During our settlement day interviews Marco discussed this idea and expressed an opinion I strongly agree with. When asked about the importance of family, Marko gave a complex answer about the importance of not only his family members but his home town “I could do wondrous things out there in the world, but if don’t take care of my home-base it’s worth nothing.” This whole idea of giving back to where you come from gives to the importance of roots in, not only Marko’s, but my life as well. Marko has realized his goal by moving back to his place of birth and opening a small shop where kids from the area can come and buy whatever they want without having to go to a nightclub. I hope to one day be able to help my “home” community in the same way Marko has. I have struggled with this goal because I have trouble identifying one “home base” as Marko would put it. In my lifetime I have lived in 5 different countries and gone to over 11 different schools. This has led me to have a different opinion than most on where and what I consider my home.
This constant change of location let me, in a way, grow roots and become familiar with many different places. Having a sense of belonging to so many different places makes the whole idea of home very difficult to define. Although I have lived in many places I only call Colombiahome. I think this is because I have the strongest roots or connections with it. It is the country I have lived in for the longest, and although it is not where I was born, all of my family was. This is why when someone asks me where I’m from I say Colombia, and not New Jersey, Florida, Argentina, Missouri, Illinoisor Venezuela. I think this opinion of myself as Colombian not only influences my life’s goals but my worldview as well. Viewing Colombia, as my home is why I want to one-day return to do for my “home-base” what Marko has done for his. In Omeros Walcott represents the importance of family and ancestry for a person’s roots through Major Plunkett’s obsession with his family history. He paid so much attention to his history he even gave his family tree a name, “ances-tree” (Walcott, pg. 87). Although my connections to places are strong, my connections to the people I love and value are much more important to me. I was reminded of this by seeing Ebrin’s master grafting techniques, when we visited his farm. The fact that you can take one plant’s roots and use it to grow another plant in a non-ideal environment amazed me. It is also a perfect representation of how another place’s roots, the people, can be used to grow a strong “plant” in a new place.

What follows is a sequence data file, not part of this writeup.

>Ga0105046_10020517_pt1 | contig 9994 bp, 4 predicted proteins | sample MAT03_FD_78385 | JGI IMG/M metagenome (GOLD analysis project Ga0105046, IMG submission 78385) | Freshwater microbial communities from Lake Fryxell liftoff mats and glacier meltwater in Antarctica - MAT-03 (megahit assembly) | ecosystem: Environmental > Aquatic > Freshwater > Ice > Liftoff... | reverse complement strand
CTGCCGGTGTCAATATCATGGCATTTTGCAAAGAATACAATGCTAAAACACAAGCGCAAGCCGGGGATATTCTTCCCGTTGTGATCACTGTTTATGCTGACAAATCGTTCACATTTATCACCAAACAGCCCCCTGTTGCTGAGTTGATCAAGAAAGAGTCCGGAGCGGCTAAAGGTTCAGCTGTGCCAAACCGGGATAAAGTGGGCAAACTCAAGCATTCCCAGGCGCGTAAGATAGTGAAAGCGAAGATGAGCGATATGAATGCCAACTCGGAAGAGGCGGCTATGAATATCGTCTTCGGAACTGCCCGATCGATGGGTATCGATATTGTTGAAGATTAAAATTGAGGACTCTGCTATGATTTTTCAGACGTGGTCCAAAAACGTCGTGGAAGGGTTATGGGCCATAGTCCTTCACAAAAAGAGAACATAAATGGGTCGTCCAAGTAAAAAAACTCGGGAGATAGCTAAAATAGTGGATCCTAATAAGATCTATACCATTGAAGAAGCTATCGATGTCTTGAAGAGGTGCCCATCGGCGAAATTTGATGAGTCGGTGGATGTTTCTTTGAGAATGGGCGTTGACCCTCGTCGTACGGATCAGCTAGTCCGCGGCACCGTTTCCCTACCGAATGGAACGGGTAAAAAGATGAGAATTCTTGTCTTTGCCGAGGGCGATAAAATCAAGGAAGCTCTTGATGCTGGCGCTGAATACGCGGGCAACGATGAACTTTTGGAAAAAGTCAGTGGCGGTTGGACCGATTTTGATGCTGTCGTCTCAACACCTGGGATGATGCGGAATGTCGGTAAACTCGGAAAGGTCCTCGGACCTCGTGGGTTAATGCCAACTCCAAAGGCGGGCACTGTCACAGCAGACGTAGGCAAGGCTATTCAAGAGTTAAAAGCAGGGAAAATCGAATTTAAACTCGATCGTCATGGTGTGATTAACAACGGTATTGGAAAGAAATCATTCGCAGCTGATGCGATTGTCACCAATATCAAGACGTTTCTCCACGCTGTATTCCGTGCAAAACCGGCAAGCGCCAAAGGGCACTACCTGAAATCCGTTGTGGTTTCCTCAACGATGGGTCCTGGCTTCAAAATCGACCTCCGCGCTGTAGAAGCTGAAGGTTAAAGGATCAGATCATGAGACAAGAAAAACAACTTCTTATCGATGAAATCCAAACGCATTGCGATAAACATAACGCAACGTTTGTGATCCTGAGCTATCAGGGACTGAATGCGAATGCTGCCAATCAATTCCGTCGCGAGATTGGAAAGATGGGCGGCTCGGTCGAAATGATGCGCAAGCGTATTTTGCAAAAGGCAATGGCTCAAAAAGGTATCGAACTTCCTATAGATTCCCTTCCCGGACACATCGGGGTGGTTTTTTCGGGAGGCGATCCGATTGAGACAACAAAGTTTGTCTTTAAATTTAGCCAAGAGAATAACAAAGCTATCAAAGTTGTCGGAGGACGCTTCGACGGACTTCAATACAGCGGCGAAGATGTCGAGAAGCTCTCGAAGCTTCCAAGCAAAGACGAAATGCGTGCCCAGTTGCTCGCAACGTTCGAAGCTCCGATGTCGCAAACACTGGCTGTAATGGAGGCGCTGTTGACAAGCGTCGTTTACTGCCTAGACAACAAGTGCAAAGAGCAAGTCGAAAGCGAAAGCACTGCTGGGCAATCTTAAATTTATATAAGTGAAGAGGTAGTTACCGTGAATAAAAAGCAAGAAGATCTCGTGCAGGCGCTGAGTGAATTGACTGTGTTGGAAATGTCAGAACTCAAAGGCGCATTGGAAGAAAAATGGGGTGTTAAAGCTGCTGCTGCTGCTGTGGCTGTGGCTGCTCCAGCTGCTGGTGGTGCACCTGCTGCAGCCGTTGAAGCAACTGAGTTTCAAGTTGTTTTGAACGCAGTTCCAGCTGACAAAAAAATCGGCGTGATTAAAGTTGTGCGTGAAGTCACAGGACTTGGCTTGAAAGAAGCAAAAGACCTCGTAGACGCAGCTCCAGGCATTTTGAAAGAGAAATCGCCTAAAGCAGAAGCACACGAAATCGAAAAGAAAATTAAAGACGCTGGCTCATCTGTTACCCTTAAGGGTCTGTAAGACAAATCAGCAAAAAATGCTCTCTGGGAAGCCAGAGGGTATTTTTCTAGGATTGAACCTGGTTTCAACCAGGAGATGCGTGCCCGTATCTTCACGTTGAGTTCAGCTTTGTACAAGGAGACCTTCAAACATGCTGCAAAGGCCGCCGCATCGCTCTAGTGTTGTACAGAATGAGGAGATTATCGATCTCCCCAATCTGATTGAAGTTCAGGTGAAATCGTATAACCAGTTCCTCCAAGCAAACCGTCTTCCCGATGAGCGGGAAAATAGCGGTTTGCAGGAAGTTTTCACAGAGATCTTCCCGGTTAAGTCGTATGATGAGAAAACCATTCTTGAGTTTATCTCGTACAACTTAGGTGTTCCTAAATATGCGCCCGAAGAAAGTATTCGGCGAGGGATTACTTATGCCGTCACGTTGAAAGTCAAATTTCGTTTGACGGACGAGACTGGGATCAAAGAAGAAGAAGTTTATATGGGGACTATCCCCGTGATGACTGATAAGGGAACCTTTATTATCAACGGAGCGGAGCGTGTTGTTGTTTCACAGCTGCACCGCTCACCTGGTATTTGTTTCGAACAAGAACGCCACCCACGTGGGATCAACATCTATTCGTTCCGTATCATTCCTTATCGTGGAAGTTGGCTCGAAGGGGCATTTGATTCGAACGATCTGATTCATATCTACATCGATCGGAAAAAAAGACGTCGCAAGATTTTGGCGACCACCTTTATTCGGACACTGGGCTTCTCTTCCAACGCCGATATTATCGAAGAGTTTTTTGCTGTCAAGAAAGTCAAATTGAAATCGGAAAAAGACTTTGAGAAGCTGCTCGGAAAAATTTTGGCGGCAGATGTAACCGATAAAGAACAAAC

Seeing life this way is what allowed me to easily adapt to living in all new places so many different times. I think this view that picking up and moving has completely changed the way I see physical places and the people I interact with as well. Now I see people more as small roots I hold all over the world, while I see places more like the soil that these roots are in. The soil or location is essential to the roots survival and in my case their importance. Now I realize that the more roots I have in one place the more I can identify with that place. My view of roots and their importance is very different from most peoples. This is why I hold the people I care about so dearly because in many ways they are what make up my home.
Without my ancestors or the important people in my life I would not have roots. Without roots I would have no beginning and ultimately no end goals. This realization is what makes me want to give back not to the pace I come from but the people I care about who would benefit from it. This why Ebrin returned home to farm in Eleuthera, even though he had a job as an artist for an advertisement agency in America. This is why Marko decided to come back to Eleuthera and not only start the first bio-diesel program in The Bahamas but create a safe place for kids in his home settlement. This is why I want to one day be able to give back to the people who in many ways shaped and formed me to be all that I am and will be.